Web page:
The WasteWatcher: The Staff Blog of Citizens Against Government Waste

Taxpayers 1, Rep. Obey 0

The WasteWatcher is the staff blog of Citizens Against Government Waste (CAGW) and the Council for Citizens Against Government Waste (CCAGW). For questions, contact blog@cagw.org.


When House Appropriations Committee Chairman David Obey (D-Wis.) announced his plans to wait until closed-door conference committee meetings between the House and Senate to insert earmarks into spending bills, he declared, “I don’t give a damn if people criticize me or not.”

Well, the criticism came from all corners as Rep. Obey’s pronouncement flew in the face of Democrats’ pledge for transparency and earmark reform.  The earmark lists are supposed to be provided when the House considers its version of the appropriations bills so earmarks can be challenged, amended, or stricken from the legislation.  Instead, Rep. Obey wanted the House to approve the “earmark-free” spending bills with extra money set aside in anticipation of the addition of earmarks chosen by Rep. Obey. 

While Rep. Obey promised the earmark lists would finally be made available before the House and Senate bills are reconciled in conference committees, those conference reports are only given an up or down vote with no opportunity to challenge or strike any individual pork project. 

For his part, Rep. Obey had given the excuse that he and his staff did not have enough time to sort through 36,000 earmark requests and sign off on approved projects.  He told National Review Online, “With all due respect, it’s a helluva lot more important that the committee that has jurisdiction has the time to look at those requests. …I think we have a helluva lot more ability than the individual working alone” to go through the earmarks.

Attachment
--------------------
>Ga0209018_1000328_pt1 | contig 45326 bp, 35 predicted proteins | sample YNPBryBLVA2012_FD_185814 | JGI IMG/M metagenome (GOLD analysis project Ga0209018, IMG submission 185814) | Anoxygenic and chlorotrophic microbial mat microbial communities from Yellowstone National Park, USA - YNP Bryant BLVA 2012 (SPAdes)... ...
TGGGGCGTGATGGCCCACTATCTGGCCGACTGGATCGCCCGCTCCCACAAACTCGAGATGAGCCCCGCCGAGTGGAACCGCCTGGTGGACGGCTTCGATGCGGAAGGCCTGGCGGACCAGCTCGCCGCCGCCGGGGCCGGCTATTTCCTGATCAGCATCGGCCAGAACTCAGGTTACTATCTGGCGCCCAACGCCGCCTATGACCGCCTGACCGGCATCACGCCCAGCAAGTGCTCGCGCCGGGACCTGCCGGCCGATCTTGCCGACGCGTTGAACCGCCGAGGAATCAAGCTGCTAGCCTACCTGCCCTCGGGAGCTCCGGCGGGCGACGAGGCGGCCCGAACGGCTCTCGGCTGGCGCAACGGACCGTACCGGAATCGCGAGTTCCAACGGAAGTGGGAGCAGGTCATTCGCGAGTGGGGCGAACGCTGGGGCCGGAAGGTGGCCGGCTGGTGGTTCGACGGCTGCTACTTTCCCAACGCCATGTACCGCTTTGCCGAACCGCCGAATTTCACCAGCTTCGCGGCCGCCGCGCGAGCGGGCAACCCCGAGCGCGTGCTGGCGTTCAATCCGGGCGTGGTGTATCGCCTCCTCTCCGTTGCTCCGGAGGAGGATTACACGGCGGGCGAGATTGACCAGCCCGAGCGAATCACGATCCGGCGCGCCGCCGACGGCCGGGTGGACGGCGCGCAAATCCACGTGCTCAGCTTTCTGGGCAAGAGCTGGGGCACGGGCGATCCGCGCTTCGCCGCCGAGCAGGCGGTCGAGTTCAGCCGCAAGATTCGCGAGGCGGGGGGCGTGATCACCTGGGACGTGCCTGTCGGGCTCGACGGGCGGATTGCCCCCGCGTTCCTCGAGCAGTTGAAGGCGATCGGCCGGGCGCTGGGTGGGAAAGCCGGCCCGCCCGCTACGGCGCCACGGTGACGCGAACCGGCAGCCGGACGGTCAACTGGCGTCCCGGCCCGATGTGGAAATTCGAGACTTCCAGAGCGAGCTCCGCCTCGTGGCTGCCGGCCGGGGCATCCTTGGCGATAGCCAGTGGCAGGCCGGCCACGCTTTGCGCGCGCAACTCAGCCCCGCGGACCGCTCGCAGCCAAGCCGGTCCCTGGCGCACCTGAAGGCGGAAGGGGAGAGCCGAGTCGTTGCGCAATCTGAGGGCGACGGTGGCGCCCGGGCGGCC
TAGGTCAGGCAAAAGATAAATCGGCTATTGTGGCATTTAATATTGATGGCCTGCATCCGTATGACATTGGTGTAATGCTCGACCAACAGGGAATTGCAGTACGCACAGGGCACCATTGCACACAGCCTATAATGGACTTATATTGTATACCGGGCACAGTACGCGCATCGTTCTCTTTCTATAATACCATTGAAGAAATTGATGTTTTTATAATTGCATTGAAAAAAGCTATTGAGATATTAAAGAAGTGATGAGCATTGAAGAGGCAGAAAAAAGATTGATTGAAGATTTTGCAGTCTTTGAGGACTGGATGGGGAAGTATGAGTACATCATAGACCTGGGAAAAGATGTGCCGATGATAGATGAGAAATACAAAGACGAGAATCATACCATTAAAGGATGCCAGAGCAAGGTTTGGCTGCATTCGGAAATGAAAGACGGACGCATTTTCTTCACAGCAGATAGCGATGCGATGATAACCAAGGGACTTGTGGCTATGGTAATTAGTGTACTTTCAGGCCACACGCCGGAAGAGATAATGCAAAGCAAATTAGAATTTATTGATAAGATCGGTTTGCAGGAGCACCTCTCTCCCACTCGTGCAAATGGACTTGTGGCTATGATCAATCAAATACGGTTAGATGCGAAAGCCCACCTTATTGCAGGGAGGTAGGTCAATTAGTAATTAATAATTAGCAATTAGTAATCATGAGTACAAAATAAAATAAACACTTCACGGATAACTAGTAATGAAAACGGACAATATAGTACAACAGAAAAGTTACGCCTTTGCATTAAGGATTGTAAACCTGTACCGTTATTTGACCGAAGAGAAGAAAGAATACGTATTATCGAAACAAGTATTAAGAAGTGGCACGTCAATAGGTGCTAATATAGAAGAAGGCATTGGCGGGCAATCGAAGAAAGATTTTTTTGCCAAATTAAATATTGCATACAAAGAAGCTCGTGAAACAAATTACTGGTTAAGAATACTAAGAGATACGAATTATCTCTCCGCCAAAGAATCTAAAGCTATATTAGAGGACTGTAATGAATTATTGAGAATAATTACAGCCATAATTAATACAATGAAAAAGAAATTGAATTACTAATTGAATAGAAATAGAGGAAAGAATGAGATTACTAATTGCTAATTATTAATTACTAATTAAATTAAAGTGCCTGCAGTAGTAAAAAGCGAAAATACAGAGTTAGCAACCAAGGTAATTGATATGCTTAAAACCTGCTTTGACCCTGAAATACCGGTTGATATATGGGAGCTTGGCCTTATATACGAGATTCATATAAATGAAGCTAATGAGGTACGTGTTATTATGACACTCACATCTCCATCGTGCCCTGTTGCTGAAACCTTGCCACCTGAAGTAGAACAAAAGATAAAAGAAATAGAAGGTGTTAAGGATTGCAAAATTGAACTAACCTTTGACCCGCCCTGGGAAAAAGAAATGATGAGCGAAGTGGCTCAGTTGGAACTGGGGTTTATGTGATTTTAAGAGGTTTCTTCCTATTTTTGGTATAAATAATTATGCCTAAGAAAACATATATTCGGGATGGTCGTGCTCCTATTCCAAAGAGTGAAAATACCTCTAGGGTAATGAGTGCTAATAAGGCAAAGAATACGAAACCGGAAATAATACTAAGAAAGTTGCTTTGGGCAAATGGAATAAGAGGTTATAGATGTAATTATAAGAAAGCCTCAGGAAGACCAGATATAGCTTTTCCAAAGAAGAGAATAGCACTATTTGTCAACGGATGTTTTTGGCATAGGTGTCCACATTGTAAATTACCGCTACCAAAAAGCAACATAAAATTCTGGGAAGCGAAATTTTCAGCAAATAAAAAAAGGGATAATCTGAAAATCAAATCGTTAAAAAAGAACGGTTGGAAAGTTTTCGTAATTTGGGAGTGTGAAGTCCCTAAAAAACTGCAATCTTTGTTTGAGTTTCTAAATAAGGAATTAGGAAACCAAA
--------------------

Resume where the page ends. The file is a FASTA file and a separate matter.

Rep. Obey appointed himself judge and jury of earmarks, leaving out the public’s input.  Part of the purpose of publicizing earmarks before a vote is for individual citizens to know where their money is going and have the chance to stop pork projects by lobbying their representatives. 

This about face on earmark rules did not go unnoticed.  Numerous editorials criticized Rep. Obey and the Democrats for hiding earmarks.  House Republicans were outraged and worked around the clock using parliamentary procedures to hold up the appropriations process in protest.  CAGW and other bloggers and grassroots organizations applied pressure on representatives to release their earmark requests and force Rep. Obey to make the approved earmarks public before House votes.  A letter to Rep. Obey was signed by hundreds volunteering to help him and his staff vet the earmark requests.

After this wave of protest from across the political spectrum, Democrats finally backed down.  Earmarks will now be included in appropriations bills and subject to debate and amendment, giving taxpayers a much-needed victory in the effort to increase accountability and transparency for billions of dollars in earmarks. 

Alexa Moutevelis

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